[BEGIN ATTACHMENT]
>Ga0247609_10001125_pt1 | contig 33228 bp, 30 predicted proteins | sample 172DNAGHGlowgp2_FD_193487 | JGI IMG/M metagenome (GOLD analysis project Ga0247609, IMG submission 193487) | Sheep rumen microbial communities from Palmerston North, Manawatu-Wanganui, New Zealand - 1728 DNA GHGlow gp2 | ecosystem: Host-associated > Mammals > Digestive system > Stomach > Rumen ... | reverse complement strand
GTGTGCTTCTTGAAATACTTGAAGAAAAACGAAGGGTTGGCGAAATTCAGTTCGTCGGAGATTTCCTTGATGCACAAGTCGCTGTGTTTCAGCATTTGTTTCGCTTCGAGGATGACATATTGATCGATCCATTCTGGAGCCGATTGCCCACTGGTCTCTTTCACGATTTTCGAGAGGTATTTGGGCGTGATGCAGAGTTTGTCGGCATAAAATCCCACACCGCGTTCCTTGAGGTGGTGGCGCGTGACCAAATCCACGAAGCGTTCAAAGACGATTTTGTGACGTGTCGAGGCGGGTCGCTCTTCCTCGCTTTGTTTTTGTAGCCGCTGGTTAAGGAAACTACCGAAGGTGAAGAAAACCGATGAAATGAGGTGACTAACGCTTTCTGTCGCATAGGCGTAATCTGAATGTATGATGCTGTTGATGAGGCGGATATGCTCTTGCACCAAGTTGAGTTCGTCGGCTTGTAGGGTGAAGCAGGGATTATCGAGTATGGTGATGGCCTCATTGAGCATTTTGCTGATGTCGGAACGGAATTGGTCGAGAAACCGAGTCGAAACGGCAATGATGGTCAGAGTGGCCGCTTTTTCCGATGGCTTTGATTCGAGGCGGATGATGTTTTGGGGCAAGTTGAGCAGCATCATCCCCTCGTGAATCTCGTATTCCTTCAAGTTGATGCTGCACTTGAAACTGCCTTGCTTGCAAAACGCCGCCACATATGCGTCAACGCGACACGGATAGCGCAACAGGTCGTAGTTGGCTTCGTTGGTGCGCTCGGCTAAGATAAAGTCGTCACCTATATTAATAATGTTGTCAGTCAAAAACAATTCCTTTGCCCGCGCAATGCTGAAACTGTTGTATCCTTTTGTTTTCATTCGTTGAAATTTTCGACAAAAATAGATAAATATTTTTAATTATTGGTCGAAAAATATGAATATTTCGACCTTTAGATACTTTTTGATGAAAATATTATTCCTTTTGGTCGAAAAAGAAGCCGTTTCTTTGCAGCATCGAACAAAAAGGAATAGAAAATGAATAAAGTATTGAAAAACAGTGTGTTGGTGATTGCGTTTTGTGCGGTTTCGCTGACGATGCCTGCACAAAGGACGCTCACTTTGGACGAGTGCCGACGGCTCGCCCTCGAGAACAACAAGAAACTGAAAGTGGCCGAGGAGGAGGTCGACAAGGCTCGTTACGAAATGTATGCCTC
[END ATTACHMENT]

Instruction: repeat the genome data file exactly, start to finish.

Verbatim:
>Ga0247609_10001125_pt1 | contig 33228 bp, 30 predicted proteins | sample 172DNAGHGlowgp2_FD_193487 | JGI IMG/M metagenome (GOLD analysis project Ga0247609, IMG submission 193487) | Sheep rumen microbial communities from Palmerston North, Manawatu-Wanganui, New Zealand - 1728 DNA GHGlow gp2 | ecosystem: Host-associated > Mammals > Digestive system > Stomach > Rumen ... | reverse complement strand
GTGTGCTTCTTGAAATACTTGAAGAAAAACGAAGGGTTGGCGAAATTCAGTTCGTCGGAGATTTCCTTGATGCACAAGTCGCTGTGTTTCAGCATTTGTTTCGCTTCGAGGATGACATATTGATCGATCCATTCTGGAGCCGATTGCCCACTGGTCTCTTTCACGATTTTCGAGAGGTATTTGGGCGTGATGCAGAGTTTGTCGGCATAAAATCCCACACCGCGTTCCTTGAGGTGGTGGCGCGTGACCAAATCCACGAAGCGTTCAAAGACGATTTTGTGACGTGTCGAGGCGGGTCGCTCTTCCTCGCTTTGTTTTTGTAGCCGCTGGTTAAGGAAACTACCGAAGGTGAAGAAAACCGATGAAATGAGGTGACTAACGCTTTCTGTCGCATAGGCGTAATCTGAATGTATGATGCTGTTGATGAGGCGGATATGCTCTTGCACCAAGTTGAGTTCGTCGGCTTGTAGGGTGAAGCAGGGATTATCGAGTATGGTGATGGCCTCATTGAGCATTTTGCTGATGTCGGAACGGAATTGGTCGAGAAACCGAGTCGAAACGGCAATGATGGTCAGAGTGGCCGCTTTTTCCGATGGCTTTGATTCGAGGCGGATGATGTTTTGGGGCAAGTTGAGCAGCATCATCCCCTCGTGAATCTCGTATTCCTTCAAGTTGATGCTGCACTTGAAACTGCCTTGCTTGCAAAACGCCGCCACATATGCGTCAACGCGACACGGATAGCGCAACAGGTCGTAGTTGGCTTCGTTGGTGCGCTCGGCTAAGATAAAGTCGTCACCTATATTAATAATGTTGTCAGTCAAAAACAATTCCTTTGCCCGCGCAATGCTGAAACTGTTGTATCCTTTTGTTTTCATTCGTTGAAATTTTCGACAAAAATAGATAAATATTTTTAATTATTGGTCGAAAAATATGAATATTTCGACCTTTAGATACTTTTTGATGAAAATATTATTCCTTTTGGTCGAAAAAGAAGCCGTTTCTTTGCAGCATCGAACAAAAAGGAATAGAAAATGAATAAAGTATTGAAAAACAGTGTGTTGGTGATTGCGTTTTGTGCGGTTTCGCTGACGATGCCTGCACAAAGGACGCTCACTTTGGACGAGTGCCGACGGCTCGCCCTCGAGAACAACAAGAAACTGAAAGTGGCCGAGGAGGAGGTCGACAAGGCTCGTTACGAAATGTATGCCTC